In the early 1930s Rolls-Royce purchased Bentley. In 1980, on the heels of problems within the aero-engine branch of Rolls-Royce, the British company Vickers purchased the motor vehicle segment of the company which then became Rolls-Royce Motor Cars. Unfortunately the marque suffered substantially under the stewardship of Vickers and in the late 1990s Rolls-Royce Motor Cars was put on the block.

Two companies bid on the Vickers owned Rolls-Royce Motor Cars, the Volkswagen group and BMW. The Bavarians had existing ties to Rolls-Royce through the sale of engines to Rolls-Royce Motor Cars and joint work with Rolls-Royce PLC (the aeronautical company). And it appeared that BMW was the favored suitor for Rolls-Royce Motor Cars, however Volkswagen tendered the higher bid.

In the announcement of the sale it was made apparent just what Volkswagen had purchased. VW, it turned out, had purchased the factory at Crewe and the right to build Bentleys and Rolls-Royces. But the fly in the ointment, for VW was that the rights to the Rolls-Royce name and logo were owned by Rolls-Royce PLC . And the rights to use the name and logo were purchased from Rolls-Royce PLC by BMW in a separate deal.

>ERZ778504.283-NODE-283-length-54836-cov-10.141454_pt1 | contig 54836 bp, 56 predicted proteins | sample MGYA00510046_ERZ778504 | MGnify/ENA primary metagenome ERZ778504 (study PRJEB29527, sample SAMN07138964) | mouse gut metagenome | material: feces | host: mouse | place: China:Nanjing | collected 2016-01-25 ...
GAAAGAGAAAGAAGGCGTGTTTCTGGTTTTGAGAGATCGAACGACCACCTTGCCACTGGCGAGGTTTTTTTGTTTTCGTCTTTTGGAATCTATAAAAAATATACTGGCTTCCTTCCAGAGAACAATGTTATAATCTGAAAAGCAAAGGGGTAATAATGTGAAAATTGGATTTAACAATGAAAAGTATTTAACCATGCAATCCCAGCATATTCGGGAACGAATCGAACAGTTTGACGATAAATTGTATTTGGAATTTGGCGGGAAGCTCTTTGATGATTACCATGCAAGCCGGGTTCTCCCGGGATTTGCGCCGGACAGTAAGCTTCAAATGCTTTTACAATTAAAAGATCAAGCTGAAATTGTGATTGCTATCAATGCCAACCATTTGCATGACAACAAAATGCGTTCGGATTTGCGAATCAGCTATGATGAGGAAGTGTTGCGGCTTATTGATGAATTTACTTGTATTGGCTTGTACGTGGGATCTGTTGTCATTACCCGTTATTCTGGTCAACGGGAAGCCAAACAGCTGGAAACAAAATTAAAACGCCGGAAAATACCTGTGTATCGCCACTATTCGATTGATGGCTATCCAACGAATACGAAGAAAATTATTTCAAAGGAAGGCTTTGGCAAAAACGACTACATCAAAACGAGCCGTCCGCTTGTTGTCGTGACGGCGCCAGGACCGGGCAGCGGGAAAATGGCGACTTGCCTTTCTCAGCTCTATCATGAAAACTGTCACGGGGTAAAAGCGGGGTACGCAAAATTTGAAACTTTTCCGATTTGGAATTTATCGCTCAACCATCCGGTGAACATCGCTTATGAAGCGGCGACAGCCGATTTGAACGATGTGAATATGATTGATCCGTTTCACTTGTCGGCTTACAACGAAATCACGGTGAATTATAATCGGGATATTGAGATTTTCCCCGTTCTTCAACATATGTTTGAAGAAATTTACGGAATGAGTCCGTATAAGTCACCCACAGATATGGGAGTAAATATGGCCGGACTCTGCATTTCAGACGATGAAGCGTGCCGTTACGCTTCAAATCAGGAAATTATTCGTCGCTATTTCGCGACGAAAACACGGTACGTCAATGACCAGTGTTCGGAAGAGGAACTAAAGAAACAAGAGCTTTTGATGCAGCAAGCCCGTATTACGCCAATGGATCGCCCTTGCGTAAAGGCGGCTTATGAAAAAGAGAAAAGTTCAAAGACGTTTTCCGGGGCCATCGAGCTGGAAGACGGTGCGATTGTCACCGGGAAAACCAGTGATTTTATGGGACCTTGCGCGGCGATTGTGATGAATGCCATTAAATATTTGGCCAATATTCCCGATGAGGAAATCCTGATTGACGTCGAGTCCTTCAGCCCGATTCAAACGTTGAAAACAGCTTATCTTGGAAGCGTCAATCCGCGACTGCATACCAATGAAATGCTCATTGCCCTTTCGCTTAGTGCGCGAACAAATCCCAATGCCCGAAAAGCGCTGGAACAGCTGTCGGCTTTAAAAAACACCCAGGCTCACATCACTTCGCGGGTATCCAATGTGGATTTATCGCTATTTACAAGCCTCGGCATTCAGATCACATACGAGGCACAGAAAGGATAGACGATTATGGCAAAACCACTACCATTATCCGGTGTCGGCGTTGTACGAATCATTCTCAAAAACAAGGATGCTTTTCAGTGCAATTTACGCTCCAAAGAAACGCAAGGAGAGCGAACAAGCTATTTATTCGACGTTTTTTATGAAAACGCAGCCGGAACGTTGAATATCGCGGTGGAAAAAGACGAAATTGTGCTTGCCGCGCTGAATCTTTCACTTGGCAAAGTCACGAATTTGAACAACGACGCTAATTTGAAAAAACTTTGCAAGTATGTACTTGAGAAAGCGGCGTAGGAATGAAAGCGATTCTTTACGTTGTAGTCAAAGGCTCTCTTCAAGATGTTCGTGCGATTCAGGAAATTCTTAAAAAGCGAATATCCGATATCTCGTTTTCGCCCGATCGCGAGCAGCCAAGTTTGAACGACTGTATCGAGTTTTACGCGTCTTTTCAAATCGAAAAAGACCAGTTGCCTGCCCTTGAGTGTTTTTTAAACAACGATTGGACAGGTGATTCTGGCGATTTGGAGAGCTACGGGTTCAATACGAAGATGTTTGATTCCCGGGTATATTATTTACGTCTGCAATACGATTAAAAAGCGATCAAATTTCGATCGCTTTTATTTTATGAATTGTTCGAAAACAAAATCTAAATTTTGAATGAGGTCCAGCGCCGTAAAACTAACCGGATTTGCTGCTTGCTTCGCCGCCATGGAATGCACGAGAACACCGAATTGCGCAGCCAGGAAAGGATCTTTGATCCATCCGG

With BMW supplying engines for the existing Rolls-Royce model range, VW found itself in a difficult situation. VW and BMW eventually agreed to transfer the production of Rolls-Royce to BMW starting 2003 at a new manufacturing facility while VW retained Bentley and the factory at Crewe. BMW, now empowered to build Rolls-Royces, delivered its first Rolls-Royce to a customer one minute after midnight on 1 Jan 2003 – the very moment they were permitted to start doing so.


Excellence Once Again

And now – with the Wraith pulling into the hotel drive, it is apparent that BMW has preserved the heritage of Rolls-Royce in its newest model. The Wraith provides an unparalleled luxury grand touring experience. Cocooned in sumptuous surroundings, the driver and passenger make the leap from the corporeal to ethereal – in but not of this world.

Under the stewardship of BMW, the Rolls-Royce brand has returned to excellence. And the Wraith is the latest example from the company known the world over. Aimed at the spectacularly successful young entrepreneur, the Rolls-Royce Wraith will show that they have arrived – in luxurious style, speed, and substance.

See an extensive photo gallery of Rolls Royce Wraith